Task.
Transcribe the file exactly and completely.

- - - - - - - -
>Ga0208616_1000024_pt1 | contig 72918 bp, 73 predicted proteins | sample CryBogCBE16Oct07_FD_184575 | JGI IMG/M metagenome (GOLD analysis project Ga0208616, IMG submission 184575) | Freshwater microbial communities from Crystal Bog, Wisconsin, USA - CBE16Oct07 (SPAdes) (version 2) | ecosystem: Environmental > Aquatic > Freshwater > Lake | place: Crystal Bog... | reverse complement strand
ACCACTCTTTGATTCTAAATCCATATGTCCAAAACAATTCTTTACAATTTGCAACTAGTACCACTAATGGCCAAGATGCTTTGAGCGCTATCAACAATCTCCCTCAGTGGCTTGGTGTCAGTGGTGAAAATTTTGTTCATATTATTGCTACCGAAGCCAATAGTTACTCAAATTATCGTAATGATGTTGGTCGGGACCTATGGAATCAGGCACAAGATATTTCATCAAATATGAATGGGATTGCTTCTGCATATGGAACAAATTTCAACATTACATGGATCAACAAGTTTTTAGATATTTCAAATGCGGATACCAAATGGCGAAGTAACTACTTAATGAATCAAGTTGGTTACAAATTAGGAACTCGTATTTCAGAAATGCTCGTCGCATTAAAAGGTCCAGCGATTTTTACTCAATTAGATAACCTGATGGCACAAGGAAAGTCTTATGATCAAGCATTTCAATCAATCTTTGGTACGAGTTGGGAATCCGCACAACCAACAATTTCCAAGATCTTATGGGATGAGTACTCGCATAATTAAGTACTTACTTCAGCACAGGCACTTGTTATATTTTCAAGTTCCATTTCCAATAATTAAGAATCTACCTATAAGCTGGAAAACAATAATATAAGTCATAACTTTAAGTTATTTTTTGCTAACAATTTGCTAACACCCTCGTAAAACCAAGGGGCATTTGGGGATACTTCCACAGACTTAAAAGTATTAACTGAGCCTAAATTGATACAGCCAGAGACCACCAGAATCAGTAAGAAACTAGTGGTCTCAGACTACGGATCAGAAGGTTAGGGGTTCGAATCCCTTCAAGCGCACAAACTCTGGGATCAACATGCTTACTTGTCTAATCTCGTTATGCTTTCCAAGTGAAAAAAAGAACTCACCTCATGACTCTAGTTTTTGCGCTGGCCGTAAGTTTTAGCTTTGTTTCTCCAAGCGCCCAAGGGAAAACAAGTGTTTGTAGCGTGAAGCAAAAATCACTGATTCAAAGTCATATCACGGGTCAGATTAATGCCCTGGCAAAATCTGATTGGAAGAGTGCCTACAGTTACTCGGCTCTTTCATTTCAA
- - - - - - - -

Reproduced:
>Ga0208616_1000024_pt1 | contig 72918 bp, 73 predicted proteins | sample CryBogCBE16Oct07_FD_184575 | JGI IMG/M metagenome (GOLD analysis project Ga0208616, IMG submission 184575) | Freshwater microbial communities from Crystal Bog, Wisconsin, USA - CBE16Oct07 (SPAdes) (version 2) | ecosystem: Environmental > Aquatic > Freshwater > Lake | place: Crystal Bog... | reverse complement strand
ACCACTCTTTGATTCTAAATCCATATGTCCAAAACAATTCTTTACAATTTGCAACTAGTACCACTAATGGCCAAGATGCTTTGAGCGCTATCAACAATCTCCCTCAGTGGCTTGGTGTCAGTGGTGAAAATTTTGTTCATATTATTGCTACCGAAGCCAATAGTTACTCAAATTATCGTAATGATGTTGGTCGGGACCTATGGAATCAGGCACAAGATATTTCATCAAATATGAATGGGATTGCTTCTGCATATGGAACAAATTTCAACATTACATGGATCAACAAGTTTTTAGATATTTCAAATGCGGATACCAAATGGCGAAGTAACTACTTAATGAATCAAGTTGGTTACAAATTAGGAACTCGTATTTCAGAAATGCTCGTCGCATTAAAAGGTCCAGCGATTTTTACTCAATTAGATAACCTGATGGCACAAGGAAAGTCTTATGATCAAGCATTTCAATCAATCTTTGGTACGAGTTGGGAATCCGCACAACCAACAATTTCCAAGATCTTATGGGATGAGTACTCGCATAATTAAGTACTTACTTCAGCACAGGCACTTGTTATATTTTCAAGTTCCATTTCCAATAATTAAGAATCTACCTATAAGCTGGAAAACAATAATATAAGTCATAACTTTAAGTTATTTTTTGCTAACAATTTGCTAACACCCTCGTAAAACCAAGGGGCATTTGGGGATACTTCCACAGACTTAAAAGTATTAACTGAGCCTAAATTGATACAGCCAGAGACCACCAGAATCAGTAAGAAACTAGTGGTCTCAGACTACGGATCAGAAGGTTAGGGGTTCGAATCCCTTCAAGCGCACAAACTCTGGGATCAACATGCTTACTTGTCTAATCTCGTTATGCTTTCCAAGTGAAAAAAAGAACTCACCTCATGACTCTAGTTTTTGCGCTGGCCGTAAGTTTTAGCTTTGTTTCTCCAAGCGCCCAAGGGAAAACAAGTGTTTGTAGCGTGAAGCAAAAATCACTGATTCAAAGTCATATCACGGGTCAGATTAATGCCCTGGCAAAATCTGATTGGAAGAGTGCCTACAGTTACTCGGCTCTTTCATTTCAA